If you need to travel outside the area where you live and work and are considered a tax resident, the cost of staying overnight where your rental property is located is also tax deductible. So is a reasonable amount for meals, as long as you have receipts to support those expenses. This can be a gray area, so it’s worth consulting a tax professional to get it right.

6. Invest In Good Insurance

While paying insurance premiums may sometimes feel like an unnecessary expense, you’ll be thankful for the safety net if the unexpected happens and you’re facing significant costs.

Landlord’s insurance typically provides coverage for property damage and liability for incidents that occur on the property, such as injuries. You can also consider additional insurance that covers costs associated with unforeseen vacancies.

Just like many other business expenses, insurance premiums are tax deductible, too. This includes not only landlord’s insurance but also mortgage insurance premiums.

7. Include Utilities For Your Properties

Including utilities such as water and electricity in the rent can help attract prospective tenants, giving you a competitive edge when you need to fill a vacancy.

As these types of expenses are part of managing your rental property, they are also tax deductible. But only if you’re charging your tenants a flat rental rate that includes utilities and not if you pass on the specific cost of utilities.

So, deciding how much to charge for utilities is a bit of a gamble. Ideally, for the convenience of including utilities, you want to charge your tenants a little more than the actual costs they incur but not so much more that you raise the rent to a point where the property is no longer competitive in the local market.

This often works well for multiple units where it’s easier for you to set up utilities for the entire property. It’s less desirable for single-family homes, which might be rented by a family of five running the utilities for most of the day.

Rental Income Tax Deductions FAQs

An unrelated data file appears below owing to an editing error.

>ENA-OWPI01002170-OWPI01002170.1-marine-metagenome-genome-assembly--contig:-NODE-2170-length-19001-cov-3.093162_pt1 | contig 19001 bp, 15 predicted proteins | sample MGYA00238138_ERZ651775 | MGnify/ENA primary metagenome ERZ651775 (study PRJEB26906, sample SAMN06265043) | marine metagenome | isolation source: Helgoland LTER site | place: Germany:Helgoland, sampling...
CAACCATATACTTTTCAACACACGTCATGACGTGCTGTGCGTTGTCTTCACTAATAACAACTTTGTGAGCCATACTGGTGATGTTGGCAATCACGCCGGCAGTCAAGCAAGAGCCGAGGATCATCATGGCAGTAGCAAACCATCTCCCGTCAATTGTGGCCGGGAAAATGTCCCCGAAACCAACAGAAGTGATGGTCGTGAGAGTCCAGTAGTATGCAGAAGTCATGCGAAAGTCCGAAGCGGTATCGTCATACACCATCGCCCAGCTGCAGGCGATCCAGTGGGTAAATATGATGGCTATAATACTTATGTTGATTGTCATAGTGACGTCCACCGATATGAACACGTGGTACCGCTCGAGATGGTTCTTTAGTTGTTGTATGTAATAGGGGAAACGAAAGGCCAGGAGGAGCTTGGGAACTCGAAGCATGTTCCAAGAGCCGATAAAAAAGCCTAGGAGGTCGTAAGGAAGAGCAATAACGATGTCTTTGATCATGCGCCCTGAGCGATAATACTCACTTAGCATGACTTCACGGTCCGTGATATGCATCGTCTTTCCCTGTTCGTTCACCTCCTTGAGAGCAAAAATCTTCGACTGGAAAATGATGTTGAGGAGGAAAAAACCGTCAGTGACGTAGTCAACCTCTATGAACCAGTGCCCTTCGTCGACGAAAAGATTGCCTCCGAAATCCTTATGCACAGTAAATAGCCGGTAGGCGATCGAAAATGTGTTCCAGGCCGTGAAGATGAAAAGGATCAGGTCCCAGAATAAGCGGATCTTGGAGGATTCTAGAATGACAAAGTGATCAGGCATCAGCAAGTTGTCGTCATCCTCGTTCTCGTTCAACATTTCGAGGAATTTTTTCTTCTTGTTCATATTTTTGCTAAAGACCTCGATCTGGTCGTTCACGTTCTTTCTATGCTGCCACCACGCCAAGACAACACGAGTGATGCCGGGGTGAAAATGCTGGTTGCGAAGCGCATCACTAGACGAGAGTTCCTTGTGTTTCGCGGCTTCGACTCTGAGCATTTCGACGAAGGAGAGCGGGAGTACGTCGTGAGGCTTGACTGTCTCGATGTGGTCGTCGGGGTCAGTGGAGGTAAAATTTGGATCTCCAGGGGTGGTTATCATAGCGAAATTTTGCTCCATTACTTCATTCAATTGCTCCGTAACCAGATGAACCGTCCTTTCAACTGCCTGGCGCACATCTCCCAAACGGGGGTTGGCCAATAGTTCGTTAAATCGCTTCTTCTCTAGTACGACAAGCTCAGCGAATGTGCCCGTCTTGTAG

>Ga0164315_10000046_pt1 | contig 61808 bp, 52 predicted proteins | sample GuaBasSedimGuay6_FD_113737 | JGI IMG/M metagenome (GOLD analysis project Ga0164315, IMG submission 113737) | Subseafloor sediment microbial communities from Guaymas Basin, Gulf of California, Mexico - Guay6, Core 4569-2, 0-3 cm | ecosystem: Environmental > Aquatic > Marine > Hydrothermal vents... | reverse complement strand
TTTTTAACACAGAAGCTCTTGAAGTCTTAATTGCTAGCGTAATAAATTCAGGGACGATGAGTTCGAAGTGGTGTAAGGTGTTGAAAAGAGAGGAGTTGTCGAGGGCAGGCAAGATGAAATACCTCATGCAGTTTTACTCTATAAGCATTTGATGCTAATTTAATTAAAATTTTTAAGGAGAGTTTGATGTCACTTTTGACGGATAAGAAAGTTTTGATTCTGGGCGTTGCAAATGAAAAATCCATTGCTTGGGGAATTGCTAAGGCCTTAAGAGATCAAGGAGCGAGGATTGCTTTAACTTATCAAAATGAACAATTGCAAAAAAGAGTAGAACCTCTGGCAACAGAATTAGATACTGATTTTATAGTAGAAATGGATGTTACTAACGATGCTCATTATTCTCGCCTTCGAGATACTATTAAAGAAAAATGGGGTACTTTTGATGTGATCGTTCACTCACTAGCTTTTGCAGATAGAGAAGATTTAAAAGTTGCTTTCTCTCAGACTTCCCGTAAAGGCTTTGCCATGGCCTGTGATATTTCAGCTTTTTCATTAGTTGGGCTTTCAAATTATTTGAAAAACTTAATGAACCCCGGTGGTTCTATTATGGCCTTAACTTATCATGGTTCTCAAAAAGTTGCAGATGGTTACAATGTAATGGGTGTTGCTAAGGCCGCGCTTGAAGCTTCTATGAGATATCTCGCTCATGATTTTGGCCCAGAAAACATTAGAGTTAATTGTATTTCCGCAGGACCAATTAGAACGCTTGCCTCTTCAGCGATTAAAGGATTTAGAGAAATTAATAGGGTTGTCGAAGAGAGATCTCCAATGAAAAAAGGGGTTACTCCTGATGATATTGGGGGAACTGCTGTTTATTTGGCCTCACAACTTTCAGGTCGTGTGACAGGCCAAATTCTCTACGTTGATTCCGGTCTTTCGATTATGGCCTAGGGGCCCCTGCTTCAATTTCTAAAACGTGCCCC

Below are answers to some of the most frequently asked questions by landlords about tax deductions for rental property.

What are the most common tax deductions available for landlords?

In general, landlords can deduct any expenses related to doing business, which means managing their rental properties. This includes costs associated with marketing, screening potential tenants, and getting them into the property. It also includes repairs and maintenance.

You can deduct the cost of professional services that you use, such as lawyers and accountants, and the premiums you pay to insure your property.

You can also deduct depreciation on your property and, in some cases, the interest you pay on your mortgage.

How can landlords maximize their tax deductions?

Maximizing tax deductions is all about keeping meticulous records of what you spend to manage your rental business. This includes everything from mileage to visit your property to your accountant’s bill.

What matters most is that you have records and evidence to justify everything you claim. If your income varies from year to year due to issues such as vacant properties, for example, choosing which tax year to undertake certain activities can help reduce your overall tax bill.

Can landlords deduct property maintenance and repair costs?

Routine maintenance and repair costs are tax deductible for landlords as they are considered part of the cost of doing business.

However, improvements to your property are usually not tax deductible unless they are done to restore it or to repurpose it for a different use.

How does rental income affect a landlord’s tax bracket?

In most cases, rental income is treated as passive income and is therefore taxed the same way that stocks and dividends are: at the marginal rate. This means it’s added to your other income, such as your salary and any dividends you earn, and your total income determines your tax bracket. This is why deductions are so important, as they can move you into a lower tax bracket.

Read our complete guide to how rental income is taxed here.

What are the implications of not claiming tax deductions as a landlord?

Deductions offset your rental income and help lower your tax liability. If you don’t claim a valid deduction, you’re essentially paying higher taxes than you need to.

It is not cheating the system to take valid and reasonable deductions. Rules for deductions exist to help offset the cost of doing business.

Get Your Paperwork In Order

The key to making good use of tax deductions is to have all of your documentation and records in order. Anything spent as part of doing the business of managing your rental property can be deducted from your income as long as you can prove that you spent the amount you deducted on what you claimed.

The best approach is to keep all receipts and invoices and record all expenses as you go. Don’t rely on your memory to try and recall what you spent on repairs and pest control almost a year ago. While going through your bank records can help, ensuring you assign accurate expenses to the right property can be challenging. Save yourself headaches by recording them as you go.

For more tips on managing your rental business, from tenant screening to rental income taxes, sign up to receive more free landlord resources from RentPrep.

Note: RentPrep does not provide tax, legal or accounting advice. This material has been prepared for informational purposes only and is not intended to provide, and should not be relied on for, tax, legal, or accounting advice. You should consult your own tax, legal, or accounting advisors.